A look at Medicaid in our city – YourErie
The debate over the healthcare bill continues. With proposed cuts to Medicaid, experts say seniors could be at risk of getting proper care. Nursing homes could be hit the hardest with potential budget cuts to the Repeal and Replace Plan.
Experts from both the Brevillier Village and the Village at Luther Square say around 70% of their clients pay for their care through Medicaid. Several Republican Senators voice concern about the GOP bill, largely due to its suggested cuts to Medicaid, according to ABC News.
The Senior Vice President at the Brevillier Village says the state’s funding for nursing facilities has not kept up with health care inflation. Studies show in Pennsylvania, the losses equal more than $25 a day for every resident, and that’s rising. Some experts say Medicaid funding should be increased, rather than decreased, like proposed in the potential health care bill, but others say it’s important that people know there are options for their senior loved ones.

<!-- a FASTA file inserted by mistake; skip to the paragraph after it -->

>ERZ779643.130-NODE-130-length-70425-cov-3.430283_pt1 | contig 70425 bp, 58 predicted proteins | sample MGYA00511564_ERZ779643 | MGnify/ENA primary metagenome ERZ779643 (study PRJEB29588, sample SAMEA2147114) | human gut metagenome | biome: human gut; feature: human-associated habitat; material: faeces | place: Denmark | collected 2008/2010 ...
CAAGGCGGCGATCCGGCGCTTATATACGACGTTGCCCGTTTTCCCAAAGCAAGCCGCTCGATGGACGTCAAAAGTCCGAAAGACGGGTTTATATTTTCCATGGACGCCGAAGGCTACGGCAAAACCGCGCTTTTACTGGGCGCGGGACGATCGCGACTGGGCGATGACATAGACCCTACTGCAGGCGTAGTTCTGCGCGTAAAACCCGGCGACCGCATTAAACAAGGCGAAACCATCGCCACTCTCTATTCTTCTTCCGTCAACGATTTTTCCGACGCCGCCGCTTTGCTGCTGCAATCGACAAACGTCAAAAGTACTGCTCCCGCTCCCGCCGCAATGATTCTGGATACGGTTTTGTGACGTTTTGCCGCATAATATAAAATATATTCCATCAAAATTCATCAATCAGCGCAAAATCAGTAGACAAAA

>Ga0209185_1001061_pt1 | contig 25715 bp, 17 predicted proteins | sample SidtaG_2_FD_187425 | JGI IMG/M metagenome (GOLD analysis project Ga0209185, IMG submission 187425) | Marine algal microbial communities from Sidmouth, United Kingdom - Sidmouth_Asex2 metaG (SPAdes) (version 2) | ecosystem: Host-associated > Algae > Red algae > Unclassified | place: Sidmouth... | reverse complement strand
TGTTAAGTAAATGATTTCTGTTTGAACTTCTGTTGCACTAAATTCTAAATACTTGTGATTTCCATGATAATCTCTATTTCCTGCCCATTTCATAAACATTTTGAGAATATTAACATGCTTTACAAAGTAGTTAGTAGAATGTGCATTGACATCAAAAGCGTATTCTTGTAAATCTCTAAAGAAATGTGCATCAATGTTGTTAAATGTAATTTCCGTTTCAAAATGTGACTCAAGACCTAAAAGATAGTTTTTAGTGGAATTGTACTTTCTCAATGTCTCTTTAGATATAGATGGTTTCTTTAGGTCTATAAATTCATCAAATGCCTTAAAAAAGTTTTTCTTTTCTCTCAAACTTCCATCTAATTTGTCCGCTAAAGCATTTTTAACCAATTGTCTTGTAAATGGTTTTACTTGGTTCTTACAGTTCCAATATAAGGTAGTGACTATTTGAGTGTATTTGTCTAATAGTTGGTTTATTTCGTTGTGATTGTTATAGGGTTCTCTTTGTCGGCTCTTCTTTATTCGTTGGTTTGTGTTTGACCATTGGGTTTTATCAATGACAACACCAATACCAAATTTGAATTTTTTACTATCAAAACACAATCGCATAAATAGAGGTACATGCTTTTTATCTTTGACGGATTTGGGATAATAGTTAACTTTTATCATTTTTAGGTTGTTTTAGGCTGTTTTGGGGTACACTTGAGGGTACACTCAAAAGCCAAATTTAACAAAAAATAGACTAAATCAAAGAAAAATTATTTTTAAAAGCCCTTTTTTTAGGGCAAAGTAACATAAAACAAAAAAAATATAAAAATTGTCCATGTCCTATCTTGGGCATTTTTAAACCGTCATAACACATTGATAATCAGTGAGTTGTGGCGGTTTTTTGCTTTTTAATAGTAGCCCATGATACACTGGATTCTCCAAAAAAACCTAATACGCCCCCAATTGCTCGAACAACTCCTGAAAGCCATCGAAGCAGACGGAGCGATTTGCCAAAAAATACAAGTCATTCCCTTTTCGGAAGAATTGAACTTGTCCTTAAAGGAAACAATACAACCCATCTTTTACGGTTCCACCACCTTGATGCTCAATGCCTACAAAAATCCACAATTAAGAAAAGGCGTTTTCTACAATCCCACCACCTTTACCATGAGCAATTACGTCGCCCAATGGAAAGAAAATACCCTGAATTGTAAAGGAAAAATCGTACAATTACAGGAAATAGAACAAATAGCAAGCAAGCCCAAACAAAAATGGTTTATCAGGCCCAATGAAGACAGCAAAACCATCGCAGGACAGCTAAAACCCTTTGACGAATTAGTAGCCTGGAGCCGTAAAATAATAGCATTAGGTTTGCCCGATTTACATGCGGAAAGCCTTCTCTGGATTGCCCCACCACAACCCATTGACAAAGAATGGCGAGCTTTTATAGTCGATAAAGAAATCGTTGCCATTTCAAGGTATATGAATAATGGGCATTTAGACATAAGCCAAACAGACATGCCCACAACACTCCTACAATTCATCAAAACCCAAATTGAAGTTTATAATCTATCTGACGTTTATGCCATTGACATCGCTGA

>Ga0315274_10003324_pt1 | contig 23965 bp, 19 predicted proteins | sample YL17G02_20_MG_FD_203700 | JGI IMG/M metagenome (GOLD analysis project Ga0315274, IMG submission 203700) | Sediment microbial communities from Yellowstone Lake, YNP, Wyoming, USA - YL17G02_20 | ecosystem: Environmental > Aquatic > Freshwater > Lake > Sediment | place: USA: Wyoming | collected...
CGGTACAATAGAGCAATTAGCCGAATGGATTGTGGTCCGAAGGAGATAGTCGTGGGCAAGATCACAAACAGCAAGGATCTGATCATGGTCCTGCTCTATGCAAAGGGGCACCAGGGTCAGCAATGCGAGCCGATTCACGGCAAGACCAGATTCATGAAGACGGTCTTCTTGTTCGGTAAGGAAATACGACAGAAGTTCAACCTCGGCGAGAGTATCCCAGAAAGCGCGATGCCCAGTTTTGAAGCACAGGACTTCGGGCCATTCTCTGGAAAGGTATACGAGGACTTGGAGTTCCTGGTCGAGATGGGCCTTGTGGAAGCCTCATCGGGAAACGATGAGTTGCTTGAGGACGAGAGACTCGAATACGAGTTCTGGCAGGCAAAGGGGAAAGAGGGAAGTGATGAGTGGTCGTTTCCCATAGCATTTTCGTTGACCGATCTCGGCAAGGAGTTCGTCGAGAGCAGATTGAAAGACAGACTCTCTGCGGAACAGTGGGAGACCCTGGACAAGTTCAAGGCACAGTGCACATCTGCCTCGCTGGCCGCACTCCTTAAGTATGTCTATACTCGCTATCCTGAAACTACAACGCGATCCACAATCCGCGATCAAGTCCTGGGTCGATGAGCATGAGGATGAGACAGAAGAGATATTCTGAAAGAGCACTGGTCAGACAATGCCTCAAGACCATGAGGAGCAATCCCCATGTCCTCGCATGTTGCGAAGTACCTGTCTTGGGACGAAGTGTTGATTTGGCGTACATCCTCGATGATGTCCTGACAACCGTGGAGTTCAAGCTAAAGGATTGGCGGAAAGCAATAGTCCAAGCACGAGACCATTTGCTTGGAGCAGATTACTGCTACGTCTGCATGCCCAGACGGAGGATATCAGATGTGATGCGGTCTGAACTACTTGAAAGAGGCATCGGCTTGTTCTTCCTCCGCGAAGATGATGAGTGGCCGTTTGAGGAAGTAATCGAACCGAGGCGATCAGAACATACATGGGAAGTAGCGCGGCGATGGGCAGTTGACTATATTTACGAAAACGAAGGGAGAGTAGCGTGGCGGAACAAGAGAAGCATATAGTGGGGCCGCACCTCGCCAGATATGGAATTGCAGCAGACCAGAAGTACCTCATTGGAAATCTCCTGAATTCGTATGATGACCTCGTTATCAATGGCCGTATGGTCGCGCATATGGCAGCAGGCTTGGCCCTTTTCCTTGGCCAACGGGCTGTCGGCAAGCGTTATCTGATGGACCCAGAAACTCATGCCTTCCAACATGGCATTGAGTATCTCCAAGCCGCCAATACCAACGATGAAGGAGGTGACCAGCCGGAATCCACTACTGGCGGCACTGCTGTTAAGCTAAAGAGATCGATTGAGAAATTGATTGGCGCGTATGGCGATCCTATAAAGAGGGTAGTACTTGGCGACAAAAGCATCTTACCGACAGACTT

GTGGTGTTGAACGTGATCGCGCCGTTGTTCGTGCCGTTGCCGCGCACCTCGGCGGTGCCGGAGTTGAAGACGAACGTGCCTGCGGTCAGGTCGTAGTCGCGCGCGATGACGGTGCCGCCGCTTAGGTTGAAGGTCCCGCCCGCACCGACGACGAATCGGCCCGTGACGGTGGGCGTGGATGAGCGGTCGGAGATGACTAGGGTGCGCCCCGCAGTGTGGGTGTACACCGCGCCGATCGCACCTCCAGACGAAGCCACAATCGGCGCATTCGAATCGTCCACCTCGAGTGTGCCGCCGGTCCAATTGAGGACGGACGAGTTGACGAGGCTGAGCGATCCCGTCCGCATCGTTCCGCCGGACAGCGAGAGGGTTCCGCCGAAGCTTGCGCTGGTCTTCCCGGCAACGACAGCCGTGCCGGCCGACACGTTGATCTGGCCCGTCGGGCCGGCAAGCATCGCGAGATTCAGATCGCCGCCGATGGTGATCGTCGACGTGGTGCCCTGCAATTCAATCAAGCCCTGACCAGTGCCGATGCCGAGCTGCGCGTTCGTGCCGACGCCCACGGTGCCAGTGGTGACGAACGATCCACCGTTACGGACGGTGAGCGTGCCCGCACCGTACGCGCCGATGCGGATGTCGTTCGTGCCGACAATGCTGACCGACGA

Mark Gusek, CEO of Village at Luther Square, says, “the state is embarking on an initiative for consumer health choices which will do some pretty positive things for the consumer and give them some choices.” Gusek says the state believes that initiative will save money in managing Medicaid and Medicare payments.
“Particularly at our facility,” Guisek says, “we are about 72% Medicaid, which is a little bit higher than the state average.” Gusek says applying for Medicaid is a difficult process…but many seniors rely on it. He says there’s a slim chance the healthcare cuts could actually become a reality.
Gusek adds, “It’s very difficult to change an entitlement let alone take massive cuts from an entire entitlement.”
Experts from the Brevillier Village say the cuts could keep nursing home facilities from being able to accept as many Medicaid patients. Vicky Wittuck, Senior Vice President of Brevillier Village explains, “It’s challenging when you have a very high Medicaid population and reinbursement doesn’t keep up with cost of living and the times and things like that.”
Wittuck continues, “Pennsylvania has not prepared itself for the number of older adults that are going to be living in this state and by 2030 that 85 plus population is going to double and nobody is taking into consideration, where is the money going to come from?”
Even if the Medicaid budget stays stagnant, senior facilities will have a hard time keeping up with health cost inflation rates. $80,000 plus nursing home beds, 2/3 paid for by Medicaid.